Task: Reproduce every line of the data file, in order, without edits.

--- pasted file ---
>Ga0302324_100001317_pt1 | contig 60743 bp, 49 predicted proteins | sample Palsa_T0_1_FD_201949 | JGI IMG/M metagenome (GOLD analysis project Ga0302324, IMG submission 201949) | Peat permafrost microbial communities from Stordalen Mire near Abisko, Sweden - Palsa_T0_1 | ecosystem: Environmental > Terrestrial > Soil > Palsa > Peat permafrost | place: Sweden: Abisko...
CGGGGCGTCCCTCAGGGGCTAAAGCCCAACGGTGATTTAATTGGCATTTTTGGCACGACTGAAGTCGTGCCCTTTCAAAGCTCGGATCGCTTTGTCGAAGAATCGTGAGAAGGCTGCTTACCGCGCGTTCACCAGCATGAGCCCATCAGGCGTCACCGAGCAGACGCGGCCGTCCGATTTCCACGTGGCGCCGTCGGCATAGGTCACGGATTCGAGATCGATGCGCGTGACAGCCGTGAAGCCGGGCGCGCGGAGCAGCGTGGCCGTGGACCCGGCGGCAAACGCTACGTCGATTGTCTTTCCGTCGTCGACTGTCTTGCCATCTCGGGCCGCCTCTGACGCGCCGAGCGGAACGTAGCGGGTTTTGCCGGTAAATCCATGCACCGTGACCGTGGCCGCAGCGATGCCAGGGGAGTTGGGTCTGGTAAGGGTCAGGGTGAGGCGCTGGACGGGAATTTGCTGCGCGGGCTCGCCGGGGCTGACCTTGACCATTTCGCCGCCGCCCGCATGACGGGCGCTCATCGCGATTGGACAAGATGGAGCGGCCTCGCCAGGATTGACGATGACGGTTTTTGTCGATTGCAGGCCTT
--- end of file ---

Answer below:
>Ga0302324_100001317_pt1 | contig 60743 bp, 49 predicted proteins | sample Palsa_T0_1_FD_201949 | JGI IMG/M metagenome (GOLD analysis project Ga0302324, IMG submission 201949) | Peat permafrost microbial communities from Stordalen Mire near Abisko, Sweden - Palsa_T0_1 | ecosystem: Environmental > Terrestrial > Soil > Palsa > Peat permafrost | place: Sweden: Abisko...
CGGGGCGTCCCTCAGGGGCTAAAGCCCAACGGTGATTTAATTGGCATTTTTGGCACGACTGAAGTCGTGCCCTTTCAAAGCTCGGATCGCTTTGTCGAAGAATCGTGAGAAGGCTGCTTACCGCGCGTTCACCAGCATGAGCCCATCAGGCGTCACCGAGCAGACGCGGCCGTCCGATTTCCACGTGGCGCCGTCGGCATAGGTCACGGATTCGAGATCGATGCGCGTGACAGCCGTGAAGCCGGGCGCGCGGAGCAGCGTGGCCGTGGACCCGGCGGCAAACGCTACGTCGATTGTCTTTCCGTCGTCGACTGTCTTGCCATCTCGGGCCGCCTCTGACGCGCCGAGCGGAACGTAGCGGGTTTTGCCGGTAAATCCATGCACCGTGACCGTGGCCGCAGCGATGCCAGGGGAGTTGGGTCTGGTAAGGGTCAGGGTGAGGCGCTGGACGGGAATTTGCTGCGCGGGCTCGCCGGGGCTGACCTTGACCATTTCGCCGCCGCCCGCATGACGGGCGCTCATCGCGATTGGACAAGATGGAGCGGCCTCGCCAGGATTGACGATGACGGTTTTTGTCGATTGCAGGCCTT